Bash functions

bash functions

Shell functions are a way to group commands for later execution, using a single name for this group, or routine. The name of the routine must be unique within the shell or script. All the commands that make up a function are executed like regular commands. When calling on a function as a simple command name, the list of commands associated with that function name is executed. A function is executed within the shell in which it has been declared: no new process is created to interpret the commands.

  • Special built-in commands are found before shell functions during command lookup. The special built-ins are: break, :, ., continue, eval, exec, exit, export, readonly, return, set, shift, trap and unset.

Function syntax

Functions either use the syntax




Both define a shell function FUNCTION. The use of the built-in command function is optional; however, if it is not used, parentheses are needed.

The commands listed between curly braces make up the body of the function. These commands are executed whenever FUNCTION is specified as the name of a command. The exit status is the exit status of the last command executed in the body.

  • The curly braces must be separated from the body by spaces, otherwise they are interpreted in the wrong way.
  • The body of a function should end in a semicolon or a newline.

Parameters in functions

Functions are like mini-scripts: they can accept parameters, they can use variables only known within the function (using the local shell built-in) and they can return values to the calling shell.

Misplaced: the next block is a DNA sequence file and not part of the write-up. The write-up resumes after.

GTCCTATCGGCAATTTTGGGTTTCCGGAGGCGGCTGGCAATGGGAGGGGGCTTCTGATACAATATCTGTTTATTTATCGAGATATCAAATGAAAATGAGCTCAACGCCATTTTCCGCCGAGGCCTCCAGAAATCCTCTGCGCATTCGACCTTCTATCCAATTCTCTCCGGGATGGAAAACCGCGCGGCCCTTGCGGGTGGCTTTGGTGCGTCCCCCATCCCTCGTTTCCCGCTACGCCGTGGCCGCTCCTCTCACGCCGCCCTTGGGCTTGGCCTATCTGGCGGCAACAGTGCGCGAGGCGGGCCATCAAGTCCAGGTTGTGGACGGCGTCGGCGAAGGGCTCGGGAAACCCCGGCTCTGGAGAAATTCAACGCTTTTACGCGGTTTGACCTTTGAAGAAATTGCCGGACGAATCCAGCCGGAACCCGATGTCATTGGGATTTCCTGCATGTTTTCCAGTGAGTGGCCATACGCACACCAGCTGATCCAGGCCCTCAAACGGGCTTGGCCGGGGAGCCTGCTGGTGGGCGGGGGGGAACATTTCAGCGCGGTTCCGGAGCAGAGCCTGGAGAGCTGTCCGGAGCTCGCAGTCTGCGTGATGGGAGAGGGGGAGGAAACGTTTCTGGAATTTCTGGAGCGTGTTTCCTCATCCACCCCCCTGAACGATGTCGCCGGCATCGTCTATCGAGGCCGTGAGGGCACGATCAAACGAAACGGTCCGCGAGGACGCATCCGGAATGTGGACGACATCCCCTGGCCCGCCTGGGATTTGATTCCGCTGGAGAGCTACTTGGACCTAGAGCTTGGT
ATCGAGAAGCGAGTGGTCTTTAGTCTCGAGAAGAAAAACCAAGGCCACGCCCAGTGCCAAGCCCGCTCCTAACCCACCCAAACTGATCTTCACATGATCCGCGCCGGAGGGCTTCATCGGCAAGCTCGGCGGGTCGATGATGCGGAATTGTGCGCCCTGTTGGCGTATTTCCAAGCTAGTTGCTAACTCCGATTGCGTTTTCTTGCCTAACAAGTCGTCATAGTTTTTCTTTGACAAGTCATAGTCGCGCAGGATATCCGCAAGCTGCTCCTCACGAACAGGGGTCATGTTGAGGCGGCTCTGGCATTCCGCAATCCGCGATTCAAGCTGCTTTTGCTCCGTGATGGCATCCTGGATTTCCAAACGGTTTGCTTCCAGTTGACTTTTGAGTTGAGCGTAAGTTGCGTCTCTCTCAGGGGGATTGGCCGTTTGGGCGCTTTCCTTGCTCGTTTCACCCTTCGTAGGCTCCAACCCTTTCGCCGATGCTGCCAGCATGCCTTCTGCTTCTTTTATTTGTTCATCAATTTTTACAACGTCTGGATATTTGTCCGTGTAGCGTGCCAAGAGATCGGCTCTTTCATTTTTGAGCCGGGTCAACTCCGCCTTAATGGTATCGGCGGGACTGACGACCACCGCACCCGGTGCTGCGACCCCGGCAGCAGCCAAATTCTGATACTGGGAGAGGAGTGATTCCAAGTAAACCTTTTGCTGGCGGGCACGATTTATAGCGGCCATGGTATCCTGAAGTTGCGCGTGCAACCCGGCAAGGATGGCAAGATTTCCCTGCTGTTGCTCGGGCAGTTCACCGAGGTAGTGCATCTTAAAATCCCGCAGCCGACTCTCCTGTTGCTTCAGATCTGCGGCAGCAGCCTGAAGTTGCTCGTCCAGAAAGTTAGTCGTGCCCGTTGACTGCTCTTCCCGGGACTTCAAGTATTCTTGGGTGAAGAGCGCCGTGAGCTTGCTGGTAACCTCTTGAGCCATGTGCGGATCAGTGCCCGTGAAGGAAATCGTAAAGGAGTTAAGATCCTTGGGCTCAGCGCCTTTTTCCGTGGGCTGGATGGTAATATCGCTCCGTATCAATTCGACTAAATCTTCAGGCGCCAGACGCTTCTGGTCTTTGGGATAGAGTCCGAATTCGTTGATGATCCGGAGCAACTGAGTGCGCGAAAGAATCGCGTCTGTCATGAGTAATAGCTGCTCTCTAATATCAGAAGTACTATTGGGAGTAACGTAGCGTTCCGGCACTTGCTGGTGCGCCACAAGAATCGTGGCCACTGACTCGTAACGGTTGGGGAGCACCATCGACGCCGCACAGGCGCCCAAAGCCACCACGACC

A function also has a system for interpreting positional parameters. However, the positional parameters passed to a function are not the same as the ones passed to a command or script.

When a function is executed, the arguments to the function become the positional parameters during its execution. The special parameter # that expands to the number of positional parameters is updated to reflect the change. Positional parameter 0 is unchanged. The Bash variable FUNCNAME is set to the name of the function, while it is executing.

If the return built-in is executed in a function, the function completes and execution resumes with the next command after the function call. When a function completes, the values of the positional parameters and the special parameter # are restored to the values they had prior to the function’s execution. If a numeric argument is given to return, that status is returned. A simple example:

[ ~/test] cat
echo "This script demonstrates function arguments."
echo "Positional parameter 1 for the script is $1."
test ()
echo "Positional parameter 1 in the function is $1."
echo "The exit code of this function is $RETURN_VALUE."
test other_param

[ ~/test] ./ parameter1
This script demonstrates function arguments.
Positional parameter 1 for the script is parameter1.
Positional parameter 1 in the function is other_param.
The exit code of this function is 0.

Note that the return value or exit code of the function is often storen in a variable, so that it can be probed at a later point.


Functions provide an easy way of grouping commands that you need to execute repetitively. When a function is running, the positional parameters are changed to those of the function. When it stops, they are reset to those of the calling program. Functions are like mini-scripts, and just like a script, they generate exit or return codes.

While this was a short chapter, it contains important knowledge needed for achieving the ultimate state of laziness that is the typical goal of any system administrator.

That is it, i hope it was simple, thanks for joining me.
Enjoy !.




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